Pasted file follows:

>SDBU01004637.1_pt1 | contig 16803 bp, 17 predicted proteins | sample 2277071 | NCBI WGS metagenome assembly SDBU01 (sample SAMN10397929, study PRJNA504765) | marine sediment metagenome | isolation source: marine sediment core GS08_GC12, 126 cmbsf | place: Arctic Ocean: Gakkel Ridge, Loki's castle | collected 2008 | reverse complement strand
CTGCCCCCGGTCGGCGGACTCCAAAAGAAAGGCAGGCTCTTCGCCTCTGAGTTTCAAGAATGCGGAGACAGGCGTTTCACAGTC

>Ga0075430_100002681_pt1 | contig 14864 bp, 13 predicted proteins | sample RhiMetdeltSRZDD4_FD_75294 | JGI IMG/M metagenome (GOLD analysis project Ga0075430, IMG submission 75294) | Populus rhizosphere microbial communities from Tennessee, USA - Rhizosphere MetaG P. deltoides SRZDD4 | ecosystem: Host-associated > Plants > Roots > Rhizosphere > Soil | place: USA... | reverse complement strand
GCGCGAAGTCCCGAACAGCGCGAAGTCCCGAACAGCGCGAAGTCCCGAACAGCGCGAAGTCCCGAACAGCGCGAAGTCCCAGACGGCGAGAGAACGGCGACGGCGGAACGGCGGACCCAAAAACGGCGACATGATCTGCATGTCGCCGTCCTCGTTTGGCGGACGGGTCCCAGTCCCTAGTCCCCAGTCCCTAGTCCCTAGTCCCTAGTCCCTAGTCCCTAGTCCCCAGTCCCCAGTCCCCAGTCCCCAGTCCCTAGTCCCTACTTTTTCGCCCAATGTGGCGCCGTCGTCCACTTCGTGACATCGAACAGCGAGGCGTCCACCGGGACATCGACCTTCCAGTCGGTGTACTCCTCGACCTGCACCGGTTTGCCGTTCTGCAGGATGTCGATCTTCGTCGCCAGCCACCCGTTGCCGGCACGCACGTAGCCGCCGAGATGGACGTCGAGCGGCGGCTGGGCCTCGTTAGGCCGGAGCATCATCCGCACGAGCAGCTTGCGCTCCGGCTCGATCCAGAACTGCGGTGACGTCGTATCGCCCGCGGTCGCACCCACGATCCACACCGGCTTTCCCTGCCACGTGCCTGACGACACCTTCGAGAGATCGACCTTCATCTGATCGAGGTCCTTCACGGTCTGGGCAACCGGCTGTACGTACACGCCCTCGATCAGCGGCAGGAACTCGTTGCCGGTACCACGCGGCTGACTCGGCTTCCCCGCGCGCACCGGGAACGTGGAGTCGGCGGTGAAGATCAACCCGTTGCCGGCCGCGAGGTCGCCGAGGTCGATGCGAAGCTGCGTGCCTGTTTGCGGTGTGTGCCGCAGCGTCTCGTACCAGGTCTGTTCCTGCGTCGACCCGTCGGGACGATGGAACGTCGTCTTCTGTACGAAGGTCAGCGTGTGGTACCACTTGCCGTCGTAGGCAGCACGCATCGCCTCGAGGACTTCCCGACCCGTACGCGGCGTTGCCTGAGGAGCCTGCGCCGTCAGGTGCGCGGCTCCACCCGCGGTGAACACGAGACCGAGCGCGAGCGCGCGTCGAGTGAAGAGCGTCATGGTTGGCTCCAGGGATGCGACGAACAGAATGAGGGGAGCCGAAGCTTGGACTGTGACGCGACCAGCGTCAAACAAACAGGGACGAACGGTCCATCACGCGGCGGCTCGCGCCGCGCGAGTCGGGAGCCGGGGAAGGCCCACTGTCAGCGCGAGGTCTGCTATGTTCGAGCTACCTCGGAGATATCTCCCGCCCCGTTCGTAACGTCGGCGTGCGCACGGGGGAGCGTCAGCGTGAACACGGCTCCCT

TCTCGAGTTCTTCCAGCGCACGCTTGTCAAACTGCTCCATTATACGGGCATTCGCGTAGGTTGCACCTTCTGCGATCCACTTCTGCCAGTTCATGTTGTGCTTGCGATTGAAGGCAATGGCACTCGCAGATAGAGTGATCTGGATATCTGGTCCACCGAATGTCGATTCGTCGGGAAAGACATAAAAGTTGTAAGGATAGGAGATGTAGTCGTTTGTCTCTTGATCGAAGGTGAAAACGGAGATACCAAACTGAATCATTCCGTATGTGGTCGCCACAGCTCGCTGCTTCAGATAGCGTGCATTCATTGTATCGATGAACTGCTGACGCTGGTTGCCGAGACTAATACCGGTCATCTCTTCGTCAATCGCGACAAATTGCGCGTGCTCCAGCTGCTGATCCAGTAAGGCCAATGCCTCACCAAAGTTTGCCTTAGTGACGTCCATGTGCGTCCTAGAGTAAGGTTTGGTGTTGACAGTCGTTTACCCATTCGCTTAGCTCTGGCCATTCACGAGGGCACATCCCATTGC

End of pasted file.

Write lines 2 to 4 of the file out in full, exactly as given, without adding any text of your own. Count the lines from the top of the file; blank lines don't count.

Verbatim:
CTGCCCCCGGTCGGCGGACTCCAAAAGAAAGGCAGGCTCTTCGCCTCTGAGTTTCAAGAATGCGGAGACAGGCGTTTCACAGTC

>Ga0075430_100002681_pt1 | contig 14864 bp, 13 predicted proteins | sample RhiMetdeltSRZDD4_FD_75294 | JGI IMG/M metagenome (GOLD analysis project Ga0075430, IMG submission 75294) | Populus rhizosphere microbial communities from Tennessee, USA - Rhizosphere MetaG P. deltoides SRZDD4 | ecosystem: Host-associated > Plants > Roots > Rhizosphere > Soil | place: USA... | reverse complement strand
GCGCGAAGTCCCGAACAGCGCGAAGTCCCGAACAGCGCGAAGTCCCGAACAGCGCGAAGTCCCGAACAGCGCGAAGTCCCAGACGGCGAGAGAACGGCGACGGCGGAACGGCGGACCCAAAAACGGCGACATGATCTGCATGTCGCCGTCCTCGTTTGGCGGACGGGTCCCAGTCCCTAGTCCCCAGTCCCTAGTCCCTAGTCCCTAGTCCCTAGTCCCTAGTCCCCAGTCCCCAGTCCCCAGTCCCCAGTCCCTAGTCCCTACTTTTTCGCCCAATGTGGCGCCGTCGTCCACTTCGTGACATCGAACAGCGAGGCGTCCACCGGGACATCGACCTTCCAGTCGGTGTACTCCTCGACCTGCACCGGTTTGCCGTTCTGCAGGATGTCGATCTTCGTCGCCAGCCACCCGTTGCCGGCACGCACGTAGCCGCCGAGATGGACGTCGAGCGGCGGCTGGGCCTCGTTAGGCCGGAGCATCATCCGCACGAGCAGCTTGCGCTCCGGCTCGATCCAGAACTGCGGTGACGTCGTATCGCCCGCGGTCGCACCCACGATCCACACCGGCTTTCCCTGCCACGTGCCTGACGACACCTTCGAGAGATCGACCTTCATCTGATCGAGGTCCTTCACGGTCTGGGCAACCGGCTGTACGTACACGCCCTCGATCAGCGGCAGGAACTCGTTGCCGGTACCACGCGGCTGACTCGGCTTCCCCGCGCGCACCGGGAACGTGGAGTCGGCGGTGAAGATCAACCCGTTGCCGGCCGCGAGGTCGCCGAGGTCGATGCGAAGCTGCGTGCCTGTTTGCGGTGTGTGCCGCAGCGTCTCGTACCAGGTCTGTTCCTGCGTCGACCCGTCGGGACGATGGAACGTCGTCTTCTGTACGAAGGTCAGCGTGTGGTACCACTTGCCGTCGTAGGCAGCACGCATCGCCTCGAGGACTTCCCGACCCGTACGCGGCGTTGCCTGAGGAGCCTGCGCCGTCAGGTGCGCGGCTCCACCCGCGGTGAACACGAGACCGAGCGCGAGCGCGCGTCGAGTGAAGAGCGTCATGGTTGGCTCCAGGGATGCGACGAACAGAATGAGGGGAGCCGAAGCTTGGACTGTGACGCGACCAGCGTCAAACAAACAGGGACGAACGGTCCATCACGCGGCGGCTCGCGCCGCGCGAGTCGGGAGCCGGGGAAGGCCCACTGTCAGCGCGAGGTCTGCTATGTTCGAGCTACCTCGGAGATATCTCCCGCCCCGTTCGTAACGTCGGCGTGCGCACGGGGGAGCGTCAGCGTGAACACGGCTCCCT